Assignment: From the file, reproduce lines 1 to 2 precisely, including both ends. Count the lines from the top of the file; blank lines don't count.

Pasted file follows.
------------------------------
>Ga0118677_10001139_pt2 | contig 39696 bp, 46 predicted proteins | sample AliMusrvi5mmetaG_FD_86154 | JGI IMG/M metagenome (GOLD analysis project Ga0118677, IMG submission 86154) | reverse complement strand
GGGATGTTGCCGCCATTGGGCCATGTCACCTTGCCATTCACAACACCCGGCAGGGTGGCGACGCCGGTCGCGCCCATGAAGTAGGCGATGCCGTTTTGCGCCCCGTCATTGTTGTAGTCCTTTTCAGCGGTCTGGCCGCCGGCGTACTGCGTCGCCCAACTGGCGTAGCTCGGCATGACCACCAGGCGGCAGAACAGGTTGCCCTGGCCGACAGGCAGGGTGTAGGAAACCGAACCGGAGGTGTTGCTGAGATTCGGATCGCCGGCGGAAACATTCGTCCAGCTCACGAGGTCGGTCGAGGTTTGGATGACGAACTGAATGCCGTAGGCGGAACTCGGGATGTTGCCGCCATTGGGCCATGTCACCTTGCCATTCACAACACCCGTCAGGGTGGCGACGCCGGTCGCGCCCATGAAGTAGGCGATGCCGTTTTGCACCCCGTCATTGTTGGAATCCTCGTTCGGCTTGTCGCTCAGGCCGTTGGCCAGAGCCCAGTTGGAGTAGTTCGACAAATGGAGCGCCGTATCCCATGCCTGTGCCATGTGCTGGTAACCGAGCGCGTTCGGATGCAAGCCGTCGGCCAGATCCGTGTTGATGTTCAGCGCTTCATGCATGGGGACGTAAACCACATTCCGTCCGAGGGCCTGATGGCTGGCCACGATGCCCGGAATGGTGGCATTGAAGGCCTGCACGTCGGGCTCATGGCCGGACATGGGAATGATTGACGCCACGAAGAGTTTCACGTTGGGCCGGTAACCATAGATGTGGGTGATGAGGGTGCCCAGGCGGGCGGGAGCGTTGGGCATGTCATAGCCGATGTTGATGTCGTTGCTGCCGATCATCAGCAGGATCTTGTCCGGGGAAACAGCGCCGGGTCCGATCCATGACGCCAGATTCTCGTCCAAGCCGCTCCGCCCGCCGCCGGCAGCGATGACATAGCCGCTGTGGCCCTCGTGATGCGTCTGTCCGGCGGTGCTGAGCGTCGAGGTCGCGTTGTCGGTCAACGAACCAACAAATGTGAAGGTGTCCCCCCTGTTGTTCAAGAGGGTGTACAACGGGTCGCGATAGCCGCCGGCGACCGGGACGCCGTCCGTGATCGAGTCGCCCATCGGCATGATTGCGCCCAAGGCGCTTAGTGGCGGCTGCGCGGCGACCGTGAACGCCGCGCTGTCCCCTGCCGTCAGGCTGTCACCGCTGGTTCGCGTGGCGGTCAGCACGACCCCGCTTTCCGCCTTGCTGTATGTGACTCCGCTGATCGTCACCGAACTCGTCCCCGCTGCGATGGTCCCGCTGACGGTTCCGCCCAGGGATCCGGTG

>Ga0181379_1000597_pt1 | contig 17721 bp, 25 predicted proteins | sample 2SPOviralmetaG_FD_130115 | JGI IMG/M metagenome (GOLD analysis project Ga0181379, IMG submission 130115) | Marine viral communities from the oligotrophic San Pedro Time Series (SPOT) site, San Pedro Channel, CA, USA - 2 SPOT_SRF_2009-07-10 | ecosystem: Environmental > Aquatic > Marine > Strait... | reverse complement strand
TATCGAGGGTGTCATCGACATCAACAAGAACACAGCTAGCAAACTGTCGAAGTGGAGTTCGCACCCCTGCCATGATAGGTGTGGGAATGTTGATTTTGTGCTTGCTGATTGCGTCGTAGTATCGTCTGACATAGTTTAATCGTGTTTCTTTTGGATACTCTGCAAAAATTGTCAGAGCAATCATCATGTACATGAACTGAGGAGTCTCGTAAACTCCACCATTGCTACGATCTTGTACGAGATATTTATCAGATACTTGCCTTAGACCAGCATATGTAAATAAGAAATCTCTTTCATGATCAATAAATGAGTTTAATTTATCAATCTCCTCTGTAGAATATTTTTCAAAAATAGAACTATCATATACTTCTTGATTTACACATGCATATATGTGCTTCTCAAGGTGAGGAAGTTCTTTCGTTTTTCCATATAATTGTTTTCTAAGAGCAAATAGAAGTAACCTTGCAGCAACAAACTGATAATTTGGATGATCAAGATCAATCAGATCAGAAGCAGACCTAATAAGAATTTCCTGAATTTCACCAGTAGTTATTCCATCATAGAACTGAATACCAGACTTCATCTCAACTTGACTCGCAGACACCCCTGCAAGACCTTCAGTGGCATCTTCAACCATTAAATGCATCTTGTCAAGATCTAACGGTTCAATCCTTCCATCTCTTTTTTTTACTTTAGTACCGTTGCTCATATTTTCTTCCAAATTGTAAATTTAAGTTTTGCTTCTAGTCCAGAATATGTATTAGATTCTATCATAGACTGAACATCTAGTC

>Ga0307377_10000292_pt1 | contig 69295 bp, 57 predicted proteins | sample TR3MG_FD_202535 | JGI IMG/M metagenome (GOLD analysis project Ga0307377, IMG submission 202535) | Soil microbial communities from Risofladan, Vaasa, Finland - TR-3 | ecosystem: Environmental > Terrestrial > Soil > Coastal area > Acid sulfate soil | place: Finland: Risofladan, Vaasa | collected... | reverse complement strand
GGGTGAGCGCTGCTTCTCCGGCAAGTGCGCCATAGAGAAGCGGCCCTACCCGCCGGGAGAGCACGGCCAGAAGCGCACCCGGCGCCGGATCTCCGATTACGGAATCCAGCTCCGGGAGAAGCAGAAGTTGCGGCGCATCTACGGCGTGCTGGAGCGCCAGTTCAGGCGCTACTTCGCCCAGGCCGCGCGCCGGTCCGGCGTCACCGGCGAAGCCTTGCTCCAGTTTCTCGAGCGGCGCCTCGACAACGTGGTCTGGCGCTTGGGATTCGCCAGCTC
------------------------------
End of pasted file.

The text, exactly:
>Ga0118677_10001139_pt2 | contig 39696 bp, 46 predicted proteins | sample AliMusrvi5mmetaG_FD_86154 | JGI IMG/M metagenome (GOLD analysis project Ga0118677, IMG submission 86154) | reverse complement strand
GGGATGTTGCCGCCATTGGGCCATGTCACCTTGCCATTCACAACACCCGGCAGGGTGGCGACGCCGGTCGCGCCCATGAAGTAGGCGATGCCGTTTTGCGCCCCGTCATTGTTGTAGTCCTTTTCAGCGGTCTGGCCGCCGGCGTACTGCGTCGCCCAACTGGCGTAGCTCGGCATGACCACCAGGCGGCAGAACAGGTTGCCCTGGCCGACAGGCAGGGTGTAGGAAACCGAACCGGAGGTGTTGCTGAGATTCGGATCGCCGGCGGAAACATTCGTCCAGCTCACGAGGTCGGTCGAGGTTTGGATGACGAACTGAATGCCGTAGGCGGAACTCGGGATGTTGCCGCCATTGGGCCATGTCACCTTGCCATTCACAACACCCGTCAGGGTGGCGACGCCGGTCGCGCCCATGAAGTAGGCGATGCCGTTTTGCACCCCGTCATTGTTGGAATCCTCGTTCGGCTTGTCGCTCAGGCCGTTGGCCAGAGCCCAGTTGGAGTAGTTCGACAAATGGAGCGCCGTATCCCATGCCTGTGCCATGTGCTGGTAACCGAGCGCGTTCGGATGCAAGCCGTCGGCCAGATCCGTGTTGATGTTCAGCGCTTCATGCATGGGGACGTAAACCACATTCCGTCCGAGGGCCTGATGGCTGGCCACGATGCCCGGAATGGTGGCATTGAAGGCCTGCACGTCGGGCTCATGGCCGGACATGGGAATGATTGACGCCACGAAGAGTTTCACGTTGGGCCGGTAACCATAGATGTGGGTGATGAGGGTGCCCAGGCGGGCGGGAGCGTTGGGCATGTCATAGCCGATGTTGATGTCGTTGCTGCCGATCATCAGCAGGATCTTGTCCGGGGAAACAGCGCCGGGTCCGATCCATGACGCCAGATTCTCGTCCAAGCCGCTCCGCCCGCCGCCGGCAGCGATGACATAGCCGCTGTGGCCCTCGTGATGCGTCTGTCCGGCGGTGCTGAGCGTCGAGGTCGCGTTGTCGGTCAACGAACCAACAAATGTGAAGGTGTCCCCCCTGTTGTTCAAGAGGGTGTACAACGGGTCGCGATAGCCGCCGGCGACCGGGACGCCGTCCGTGATCGAGTCGCCCATCGGCATGATTGCGCCCAAGGCGCTTAGTGGCGGCTGCGCGGCGACCGTGAACGCCGCGCTGTCCCCTGCCGTCAGGCTGTCACCGCTGGTTCGCGTGGCGGTCAGCACGACCCCGCTTTCCGCCTTGCTGTATGTGACTCCGCTGATCGTCACCGAACTCGTCCCCGCTGCGATGGTCCCGCTGACGGTTCCGCCCAGGGATCCGGTG